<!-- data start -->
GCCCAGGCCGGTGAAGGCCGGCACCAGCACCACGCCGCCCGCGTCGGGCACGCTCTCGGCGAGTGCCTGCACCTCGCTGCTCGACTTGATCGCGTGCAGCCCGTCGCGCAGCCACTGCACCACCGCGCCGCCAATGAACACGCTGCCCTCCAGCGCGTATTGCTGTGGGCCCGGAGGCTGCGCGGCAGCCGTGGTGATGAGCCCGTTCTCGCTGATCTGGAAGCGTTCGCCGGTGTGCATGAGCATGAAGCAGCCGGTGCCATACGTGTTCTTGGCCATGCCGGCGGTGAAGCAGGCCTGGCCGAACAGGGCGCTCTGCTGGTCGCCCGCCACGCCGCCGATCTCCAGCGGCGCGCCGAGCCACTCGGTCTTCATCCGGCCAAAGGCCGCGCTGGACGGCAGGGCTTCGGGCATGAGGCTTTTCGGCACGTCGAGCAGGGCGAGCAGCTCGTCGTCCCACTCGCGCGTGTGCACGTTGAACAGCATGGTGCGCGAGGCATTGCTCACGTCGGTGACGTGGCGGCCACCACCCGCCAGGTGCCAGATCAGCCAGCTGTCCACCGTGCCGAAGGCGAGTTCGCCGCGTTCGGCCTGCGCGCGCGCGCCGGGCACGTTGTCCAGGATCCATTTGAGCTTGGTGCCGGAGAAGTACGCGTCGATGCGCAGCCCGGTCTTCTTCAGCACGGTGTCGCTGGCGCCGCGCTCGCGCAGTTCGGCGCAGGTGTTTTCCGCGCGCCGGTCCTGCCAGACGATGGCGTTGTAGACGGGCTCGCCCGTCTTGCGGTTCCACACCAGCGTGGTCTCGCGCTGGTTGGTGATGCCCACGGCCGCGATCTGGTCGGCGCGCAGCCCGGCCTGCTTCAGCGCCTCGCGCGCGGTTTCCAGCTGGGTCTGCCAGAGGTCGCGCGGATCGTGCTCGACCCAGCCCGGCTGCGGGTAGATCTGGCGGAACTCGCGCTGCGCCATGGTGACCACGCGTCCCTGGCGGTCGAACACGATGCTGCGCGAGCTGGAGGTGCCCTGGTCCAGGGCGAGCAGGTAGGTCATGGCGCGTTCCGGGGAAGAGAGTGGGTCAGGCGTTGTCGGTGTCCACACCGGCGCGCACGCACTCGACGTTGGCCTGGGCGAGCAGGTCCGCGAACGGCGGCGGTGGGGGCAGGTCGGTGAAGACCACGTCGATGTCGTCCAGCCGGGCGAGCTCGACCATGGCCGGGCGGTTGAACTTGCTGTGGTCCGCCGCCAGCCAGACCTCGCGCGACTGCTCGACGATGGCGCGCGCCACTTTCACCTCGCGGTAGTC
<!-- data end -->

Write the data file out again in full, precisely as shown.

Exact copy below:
GCCCAGGCCGGTGAAGGCCGGCACCAGCACCACGCCGCCCGCGTCGGGCACGCTCTCGGCGAGTGCCTGCACCTCGCTGCTCGACTTGATCGCGTGCAGCCCGTCGCGCAGCCACTGCACCACCGCGCCGCCAATGAACACGCTGCCCTCCAGCGCGTATTGCTGTGGGCCCGGAGGCTGCGCGGCAGCCGTGGTGATGAGCCCGTTCTCGCTGATCTGGAAGCGTTCGCCGGTGTGCATGAGCATGAAGCAGCCGGTGCCATACGTGTTCTTGGCCATGCCGGCGGTGAAGCAGGCCTGGCCGAACAGGGCGCTCTGCTGGTCGCCCGCCACGCCGCCGATCTCCAGCGGCGCGCCGAGCCACTCGGTCTTCATCCGGCCAAAGGCCGCGCTGGACGGCAGGGCTTCGGGCATGAGGCTTTTCGGCACGTCGAGCAGGGCGAGCAGCTCGTCGTCCCACTCGCGCGTGTGCACGTTGAACAGCATGGTGCGCGAGGCATTGCTCACGTCGGTGACGTGGCGGCCACCACCCGCCAGGTGCCAGATCAGCCAGCTGTCCACCGTGCCGAAGGCGAGTTCGCCGCGTTCGGCCTGCGCGCGCGCGCCGGGCACGTTGTCCAGGATCCATTTGAGCTTGGTGCCGGAGAAGTACGCGTCGATGCGCAGCCCGGTCTTCTTCAGCACGGTGTCGCTGGCGCCGCGCTCGCGCAGTTCGGCGCAGGTGTTTTCCGCGCGCCGGTCCTGCCAGACGATGGCGTTGTAGACGGGCTCGCCCGTCTTGCGGTTCCACACCAGCGTGGTCTCGCGCTGGTTGGTGATGCCCACGGCCGCGATCTGGTCGGCGCGCAGCCCGGCCTGCTTCAGCGCCTCGCGCGCGGTTTCCAGCTGGGTCTGCCAGAGGTCGCGCGGATCGTGCTCGACCCAGCCCGGCTGCGGGTAGATCTGGCGGAACTCGCGCTGCGCCATGGTGACCACGCGTCCCTGGCGGTCGAACACGATGCTGCGCGAGCTGGAGGTGCCCTGGTCCAGGGCGAGCAGGTAGGTCATGGCGCGTTCCGGGGAAGAGAGTGGGTCAGGCGTTGTCGGTGTCCACACCGGCGCGCACGCACTCGACGTTGGCCTGGGCGAGCAGGTCCGCGAACGGCGGCGGTGGGGGCAGGTCGGTGAAGACCACGTCGATGTCGTCCAGCCGGGCGAGCTCGACCATGGCCGGGCGGTTGAACTTGCTGTGGTCCGCCGCCAGCCAGACCTCGCGCGACTGCTCGACGATGGCGCGCGCCACTTTCACCTCGCGGTAGTC